Traditional disc drives (HDDs) continue to provide greater cold storage space at lower prices despite consumer PCs and gaming consoles switching to quicker SSDs.
One business claims optical disc technology can advance significantly.
This week, Folio Photonics unveiled a brand-new technique for optical disc storage that may enable hard drives to become bigger and more affordable than before.
The company claims that it can provide storage at $5 per terabyte and, eventually, $1 per terabyte using novel materials and production methods.
The finest hard drives today cost roughly $25 per terabyte, which is five times more expensive.
Dynamic multi-layer write/read capabilities, which were previously uneconomical at the corporate scale, are a feature of the latest optical discs.
Folio accomplished this using “next-generation materials,” patented polymer extrusion, film-based disc manufacturing techniques, bespoke optical pickup units, and scalable polymer co-extrusion technology.
Today’s archival discs have up to three optical layers on each side of the disc, but Folios have sixteen. The business intends to keep raising that figure.
Additionally, Folio asserts that its discs are more energy-efficient than conventional HDDs, with the expectation that adoption will reduce the carbon impact of the digital storage sector.
The new hard drives also have improved electromagnetic pulse resistance.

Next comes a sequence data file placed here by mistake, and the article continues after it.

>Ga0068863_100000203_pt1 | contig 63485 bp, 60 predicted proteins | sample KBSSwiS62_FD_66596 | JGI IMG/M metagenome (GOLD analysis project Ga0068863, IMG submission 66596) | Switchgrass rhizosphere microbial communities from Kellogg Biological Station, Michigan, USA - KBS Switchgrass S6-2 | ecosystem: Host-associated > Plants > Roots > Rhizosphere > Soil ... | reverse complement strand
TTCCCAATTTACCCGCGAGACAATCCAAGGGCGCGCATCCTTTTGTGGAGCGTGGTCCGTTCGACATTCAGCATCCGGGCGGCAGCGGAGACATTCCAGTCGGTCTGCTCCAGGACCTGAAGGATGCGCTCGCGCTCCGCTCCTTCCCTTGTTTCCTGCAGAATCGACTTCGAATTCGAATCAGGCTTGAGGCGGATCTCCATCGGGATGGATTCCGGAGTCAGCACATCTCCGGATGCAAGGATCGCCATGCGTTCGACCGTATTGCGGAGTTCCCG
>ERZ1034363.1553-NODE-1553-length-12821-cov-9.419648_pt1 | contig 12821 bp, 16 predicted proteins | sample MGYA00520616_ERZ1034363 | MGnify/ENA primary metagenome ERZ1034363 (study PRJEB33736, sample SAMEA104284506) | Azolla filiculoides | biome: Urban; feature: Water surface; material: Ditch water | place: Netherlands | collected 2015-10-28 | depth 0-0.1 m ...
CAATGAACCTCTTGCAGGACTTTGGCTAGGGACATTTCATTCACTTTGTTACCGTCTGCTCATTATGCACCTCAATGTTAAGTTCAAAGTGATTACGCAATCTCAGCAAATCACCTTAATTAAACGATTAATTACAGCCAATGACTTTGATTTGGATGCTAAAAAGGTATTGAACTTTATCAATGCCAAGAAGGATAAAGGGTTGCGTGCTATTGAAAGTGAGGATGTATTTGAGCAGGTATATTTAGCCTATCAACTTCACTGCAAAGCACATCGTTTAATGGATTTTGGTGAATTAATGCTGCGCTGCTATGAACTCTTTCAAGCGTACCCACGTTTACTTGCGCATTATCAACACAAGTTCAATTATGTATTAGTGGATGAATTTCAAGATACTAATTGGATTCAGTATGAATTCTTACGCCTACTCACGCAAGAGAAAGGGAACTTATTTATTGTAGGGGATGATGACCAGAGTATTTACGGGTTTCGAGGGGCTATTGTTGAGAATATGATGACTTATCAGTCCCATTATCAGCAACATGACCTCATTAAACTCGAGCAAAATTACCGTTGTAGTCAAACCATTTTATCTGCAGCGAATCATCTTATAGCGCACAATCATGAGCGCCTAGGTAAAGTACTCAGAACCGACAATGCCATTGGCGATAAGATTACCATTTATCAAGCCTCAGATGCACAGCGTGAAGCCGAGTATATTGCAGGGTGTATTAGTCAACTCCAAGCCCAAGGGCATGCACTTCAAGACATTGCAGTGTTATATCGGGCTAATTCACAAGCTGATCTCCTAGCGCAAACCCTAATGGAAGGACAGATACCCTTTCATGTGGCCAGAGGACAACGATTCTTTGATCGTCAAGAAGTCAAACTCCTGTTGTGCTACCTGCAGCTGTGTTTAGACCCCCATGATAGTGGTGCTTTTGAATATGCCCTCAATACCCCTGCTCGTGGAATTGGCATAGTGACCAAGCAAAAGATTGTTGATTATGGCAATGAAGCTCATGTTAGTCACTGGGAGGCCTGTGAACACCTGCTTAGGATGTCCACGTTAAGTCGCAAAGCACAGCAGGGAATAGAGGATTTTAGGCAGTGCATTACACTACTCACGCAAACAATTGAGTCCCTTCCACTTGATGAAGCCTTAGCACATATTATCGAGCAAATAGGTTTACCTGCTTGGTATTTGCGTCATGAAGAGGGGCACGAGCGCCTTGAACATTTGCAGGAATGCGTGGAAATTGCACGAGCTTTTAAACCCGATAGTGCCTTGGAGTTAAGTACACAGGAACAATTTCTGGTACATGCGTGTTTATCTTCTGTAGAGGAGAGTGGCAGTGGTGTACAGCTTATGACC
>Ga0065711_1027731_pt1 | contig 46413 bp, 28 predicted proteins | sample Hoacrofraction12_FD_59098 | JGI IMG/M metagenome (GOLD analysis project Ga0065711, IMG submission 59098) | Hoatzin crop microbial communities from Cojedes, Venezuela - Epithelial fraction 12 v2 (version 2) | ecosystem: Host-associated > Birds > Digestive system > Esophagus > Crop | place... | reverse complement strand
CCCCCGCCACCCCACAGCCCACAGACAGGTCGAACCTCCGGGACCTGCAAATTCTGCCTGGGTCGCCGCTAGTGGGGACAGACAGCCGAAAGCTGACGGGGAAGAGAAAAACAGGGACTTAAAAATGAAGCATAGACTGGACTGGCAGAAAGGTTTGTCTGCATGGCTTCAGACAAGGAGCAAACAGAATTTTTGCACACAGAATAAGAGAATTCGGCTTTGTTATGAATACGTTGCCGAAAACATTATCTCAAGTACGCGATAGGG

The new hard drives will be made available by the business starting in 2024, with 10-disc systems containing 1TB of storage on each disc and 10TB HDDs costing about $50.
At the moment, that much money could get you a 2TB HDD. Folio intends to eventually provide larger drives.
If Folio’s technique is successful, it might completely alter the current HDD market war for drives larger than twenty-four terabytes.
Western Digital and Seagate are two manufacturers vying to produce 30TB drives by the middle of this decade and 100TB drives by 2030.
These businesses, together with Toshiba, are utilizing technologies like iNAND memory, HAMR, and microwave assistance to push the storage and performance of HDDs.
2020 saw the arrival of a 20TB HDD from Seagate, and earlier this year, WD unveiled a 26TB drive.
The storage race may go along far more quickly as a result of recent multi-layer technology advancements.
To read our blog on “Western Digital Launched World’s First 12 TB & 14 TB Hard Disks,” click here.